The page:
Nagpal was born in Punjab into a family that always made pickles from scratch. Punjabis can eat pickle anytime, she says, but the combination of foods is important. Dal chawal or khichdi is paired with mango or chilli pickle, aloo paratha is typically accompanied by aam ka achaar and makke ki roti with saag must be served with gajar gobi shalgam. These act as flavour bombs and are believed to be imbued with digestive properties. A Punjabi meal, therefore, is incomplete without achaar.

The 28-year-old nimboo achaar, which she will crack open on her daughter’s wedding day in November, is the most prized one in her collection. Aged pickles are “a thing" in Punjab and the north of India because they are believed to have medicinal properties that can cure several maladies such as a nagging cold or an upset stomach.

In Punjab’s Pathankot region, chicken and mutton pickles are equally popular. Nagpal says some have the meat on the bone and the pieces are chunky enough to substitute sabzis.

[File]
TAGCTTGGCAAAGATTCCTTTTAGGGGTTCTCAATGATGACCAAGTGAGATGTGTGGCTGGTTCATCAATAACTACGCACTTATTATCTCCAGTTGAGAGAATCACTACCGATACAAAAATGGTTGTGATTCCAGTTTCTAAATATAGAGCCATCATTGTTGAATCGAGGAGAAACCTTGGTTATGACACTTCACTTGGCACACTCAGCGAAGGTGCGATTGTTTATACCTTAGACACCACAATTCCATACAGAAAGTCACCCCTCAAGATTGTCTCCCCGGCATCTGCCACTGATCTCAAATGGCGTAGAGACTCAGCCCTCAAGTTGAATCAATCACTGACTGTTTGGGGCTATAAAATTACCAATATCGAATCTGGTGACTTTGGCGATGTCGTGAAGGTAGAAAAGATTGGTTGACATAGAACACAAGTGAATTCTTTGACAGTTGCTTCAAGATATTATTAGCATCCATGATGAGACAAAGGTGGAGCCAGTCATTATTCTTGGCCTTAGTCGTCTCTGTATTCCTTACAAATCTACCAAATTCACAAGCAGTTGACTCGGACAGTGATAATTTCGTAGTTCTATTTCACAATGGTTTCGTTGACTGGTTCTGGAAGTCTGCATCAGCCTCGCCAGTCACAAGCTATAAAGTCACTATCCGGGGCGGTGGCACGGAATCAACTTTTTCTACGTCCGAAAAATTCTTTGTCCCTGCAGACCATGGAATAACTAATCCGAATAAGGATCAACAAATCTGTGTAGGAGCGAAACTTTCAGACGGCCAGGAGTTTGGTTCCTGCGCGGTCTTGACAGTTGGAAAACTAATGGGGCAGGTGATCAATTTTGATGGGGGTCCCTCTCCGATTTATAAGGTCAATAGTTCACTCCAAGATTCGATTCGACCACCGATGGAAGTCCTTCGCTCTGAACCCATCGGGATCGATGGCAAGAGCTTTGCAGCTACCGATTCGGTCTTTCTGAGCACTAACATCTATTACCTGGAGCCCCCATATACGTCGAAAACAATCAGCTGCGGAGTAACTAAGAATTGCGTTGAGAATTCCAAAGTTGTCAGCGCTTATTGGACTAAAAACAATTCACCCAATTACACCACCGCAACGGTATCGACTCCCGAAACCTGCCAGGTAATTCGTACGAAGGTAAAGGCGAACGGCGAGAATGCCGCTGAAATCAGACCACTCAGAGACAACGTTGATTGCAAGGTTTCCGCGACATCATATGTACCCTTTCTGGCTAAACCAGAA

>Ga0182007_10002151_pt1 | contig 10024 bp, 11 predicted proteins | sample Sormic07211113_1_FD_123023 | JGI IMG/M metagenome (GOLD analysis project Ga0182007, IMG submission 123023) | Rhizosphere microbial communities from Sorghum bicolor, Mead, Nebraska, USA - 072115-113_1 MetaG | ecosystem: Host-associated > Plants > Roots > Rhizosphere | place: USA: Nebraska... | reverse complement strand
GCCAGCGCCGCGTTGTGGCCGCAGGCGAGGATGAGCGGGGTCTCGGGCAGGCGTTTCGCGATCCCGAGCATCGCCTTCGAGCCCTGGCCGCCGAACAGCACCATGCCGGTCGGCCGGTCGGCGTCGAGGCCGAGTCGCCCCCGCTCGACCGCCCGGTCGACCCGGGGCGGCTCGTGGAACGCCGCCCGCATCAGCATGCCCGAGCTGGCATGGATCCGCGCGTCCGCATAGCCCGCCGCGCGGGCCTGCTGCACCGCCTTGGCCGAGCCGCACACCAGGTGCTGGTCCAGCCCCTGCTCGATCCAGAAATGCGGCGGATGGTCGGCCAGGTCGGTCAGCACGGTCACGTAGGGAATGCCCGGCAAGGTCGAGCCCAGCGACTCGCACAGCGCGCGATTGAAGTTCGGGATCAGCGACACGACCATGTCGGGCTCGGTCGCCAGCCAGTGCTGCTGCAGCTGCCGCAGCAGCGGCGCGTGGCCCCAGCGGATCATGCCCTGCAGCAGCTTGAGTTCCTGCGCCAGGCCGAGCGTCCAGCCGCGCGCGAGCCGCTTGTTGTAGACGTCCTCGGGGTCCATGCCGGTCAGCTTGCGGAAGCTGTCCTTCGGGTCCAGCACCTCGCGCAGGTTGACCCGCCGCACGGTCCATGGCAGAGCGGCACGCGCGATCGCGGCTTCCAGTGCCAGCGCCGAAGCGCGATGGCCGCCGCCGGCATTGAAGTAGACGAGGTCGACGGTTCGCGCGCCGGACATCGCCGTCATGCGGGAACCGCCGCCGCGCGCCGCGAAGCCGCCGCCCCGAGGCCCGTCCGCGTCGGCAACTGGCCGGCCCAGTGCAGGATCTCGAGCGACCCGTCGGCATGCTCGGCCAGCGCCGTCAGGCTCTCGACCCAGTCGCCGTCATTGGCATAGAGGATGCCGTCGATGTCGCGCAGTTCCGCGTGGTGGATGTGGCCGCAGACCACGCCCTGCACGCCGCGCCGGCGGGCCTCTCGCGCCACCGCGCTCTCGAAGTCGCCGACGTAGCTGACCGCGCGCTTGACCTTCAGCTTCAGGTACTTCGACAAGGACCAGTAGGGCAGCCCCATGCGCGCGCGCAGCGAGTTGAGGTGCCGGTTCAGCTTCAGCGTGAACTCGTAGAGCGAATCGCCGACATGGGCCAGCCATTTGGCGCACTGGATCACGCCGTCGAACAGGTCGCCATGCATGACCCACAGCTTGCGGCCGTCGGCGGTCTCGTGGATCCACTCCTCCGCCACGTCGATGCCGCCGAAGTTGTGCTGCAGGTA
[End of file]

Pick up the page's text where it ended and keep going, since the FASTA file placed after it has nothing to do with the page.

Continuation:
She has her own explanation for the demand for pickle made by independent makers who prepare achaar in small batches: “Have you ever eaten a good pickle at a restaurant? It is most likely you haven’t. Restaurants want you to order more, and if they give you a great pickle, you may not want to try different dishes. The tastiest pickles are made at home and by home chefs. These can be eaten straight out of the jar."